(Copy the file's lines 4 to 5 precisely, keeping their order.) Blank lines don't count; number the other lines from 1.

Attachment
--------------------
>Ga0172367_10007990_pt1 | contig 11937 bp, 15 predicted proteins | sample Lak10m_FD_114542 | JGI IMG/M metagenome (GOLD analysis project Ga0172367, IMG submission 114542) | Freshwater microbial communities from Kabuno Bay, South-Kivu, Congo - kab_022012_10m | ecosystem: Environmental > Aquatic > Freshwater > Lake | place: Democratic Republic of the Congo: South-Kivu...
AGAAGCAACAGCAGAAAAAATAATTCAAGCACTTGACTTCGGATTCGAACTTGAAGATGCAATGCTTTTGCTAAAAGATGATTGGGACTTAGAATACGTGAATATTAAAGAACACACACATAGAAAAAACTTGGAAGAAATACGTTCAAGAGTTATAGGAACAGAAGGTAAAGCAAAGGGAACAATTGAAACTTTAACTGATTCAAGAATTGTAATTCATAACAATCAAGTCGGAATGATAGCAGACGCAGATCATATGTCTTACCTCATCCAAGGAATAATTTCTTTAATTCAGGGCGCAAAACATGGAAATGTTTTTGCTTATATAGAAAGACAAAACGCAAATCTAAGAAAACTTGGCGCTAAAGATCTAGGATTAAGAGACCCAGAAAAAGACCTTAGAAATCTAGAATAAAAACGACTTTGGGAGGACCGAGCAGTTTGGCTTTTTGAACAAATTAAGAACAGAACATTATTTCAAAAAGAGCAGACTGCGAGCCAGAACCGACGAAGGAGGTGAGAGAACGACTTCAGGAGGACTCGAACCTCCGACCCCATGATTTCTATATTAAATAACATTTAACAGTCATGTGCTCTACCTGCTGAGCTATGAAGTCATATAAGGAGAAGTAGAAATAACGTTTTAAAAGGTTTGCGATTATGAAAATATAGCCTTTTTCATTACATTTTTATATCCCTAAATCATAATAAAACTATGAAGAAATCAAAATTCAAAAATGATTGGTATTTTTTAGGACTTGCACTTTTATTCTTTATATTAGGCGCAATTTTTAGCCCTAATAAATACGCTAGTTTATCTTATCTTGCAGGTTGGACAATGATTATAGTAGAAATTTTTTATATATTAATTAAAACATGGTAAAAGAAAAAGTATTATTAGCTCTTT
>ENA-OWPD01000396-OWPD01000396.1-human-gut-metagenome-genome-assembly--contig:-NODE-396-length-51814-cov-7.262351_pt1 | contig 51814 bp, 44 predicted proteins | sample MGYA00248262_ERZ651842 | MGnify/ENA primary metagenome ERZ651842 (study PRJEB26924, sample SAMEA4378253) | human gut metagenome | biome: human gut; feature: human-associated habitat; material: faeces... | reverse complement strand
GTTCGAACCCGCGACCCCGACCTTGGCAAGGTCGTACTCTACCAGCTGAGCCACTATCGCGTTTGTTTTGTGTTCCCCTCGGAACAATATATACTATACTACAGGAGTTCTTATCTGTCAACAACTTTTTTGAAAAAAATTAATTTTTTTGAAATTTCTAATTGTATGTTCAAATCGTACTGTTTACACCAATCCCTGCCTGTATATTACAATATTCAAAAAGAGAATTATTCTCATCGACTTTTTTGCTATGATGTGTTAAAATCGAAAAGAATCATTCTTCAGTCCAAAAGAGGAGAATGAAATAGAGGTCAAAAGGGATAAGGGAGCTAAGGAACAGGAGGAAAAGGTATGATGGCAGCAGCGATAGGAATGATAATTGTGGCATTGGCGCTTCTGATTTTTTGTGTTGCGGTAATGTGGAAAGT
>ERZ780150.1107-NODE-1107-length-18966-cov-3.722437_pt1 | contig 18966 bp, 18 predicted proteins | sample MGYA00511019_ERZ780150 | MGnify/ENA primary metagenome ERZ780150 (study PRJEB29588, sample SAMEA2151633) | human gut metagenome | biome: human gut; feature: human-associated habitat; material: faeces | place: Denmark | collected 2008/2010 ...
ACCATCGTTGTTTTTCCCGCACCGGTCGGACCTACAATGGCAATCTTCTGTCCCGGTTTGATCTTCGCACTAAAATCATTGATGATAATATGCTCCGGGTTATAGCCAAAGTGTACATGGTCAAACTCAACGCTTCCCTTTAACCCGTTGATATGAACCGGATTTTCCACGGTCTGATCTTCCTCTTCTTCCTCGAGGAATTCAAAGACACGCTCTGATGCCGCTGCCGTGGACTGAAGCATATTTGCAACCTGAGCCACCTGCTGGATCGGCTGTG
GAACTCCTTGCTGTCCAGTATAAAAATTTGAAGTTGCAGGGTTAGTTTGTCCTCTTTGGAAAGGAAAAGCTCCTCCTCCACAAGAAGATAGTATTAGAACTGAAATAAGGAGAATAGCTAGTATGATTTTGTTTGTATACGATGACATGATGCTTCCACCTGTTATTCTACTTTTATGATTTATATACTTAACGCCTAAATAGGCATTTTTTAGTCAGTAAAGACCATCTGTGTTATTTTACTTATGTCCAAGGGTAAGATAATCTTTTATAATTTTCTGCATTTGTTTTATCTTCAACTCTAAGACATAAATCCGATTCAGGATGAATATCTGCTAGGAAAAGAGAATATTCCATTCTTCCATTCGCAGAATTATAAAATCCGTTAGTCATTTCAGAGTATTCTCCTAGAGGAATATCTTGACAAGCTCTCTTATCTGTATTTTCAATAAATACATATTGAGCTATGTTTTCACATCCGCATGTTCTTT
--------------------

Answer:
GTTCGAACCCGCGACCCCGACCTTGGCAAGGTCGTACTCTACCAGCTGAGCCACTATCGCGTTTGTTTTGTGTTCCCCTCGGAACAATATATACTATACTACAGGAGTTCTTATCTGTCAACAACTTTTTTGAAAAAAATTAATTTTTTTGAAATTTCTAATTGTATGTTCAAATCGTACTGTTTACACCAATCCCTGCCTGTATATTACAATATTCAAAAAGAGAATTATTCTCATCGACTTTTTTGCTATGATGTGTTAAAATCGAAAAGAATCATTCTTCAGTCCAAAAGAGGAGAATGAAATAGAGGTCAAAAGGGATAAGGGAGCTAAGGAACAGGAGGAAAAGGTATGATGGCAGCAGCGATAGGAATGATAATTGTGGCATTGGCGCTTCTGATTTTTTGTGTTGCGGTAATGTGGAAAGT
>ERZ780150.1107-NODE-1107-length-18966-cov-3.722437_pt1 | contig 18966 bp, 18 predicted proteins | sample MGYA00511019_ERZ780150 | MGnify/ENA primary metagenome ERZ780150 (study PRJEB29588, sample SAMEA2151633) | human gut metagenome | biome: human gut; feature: human-associated habitat; material: faeces | place: Denmark | collected 2008/2010 ...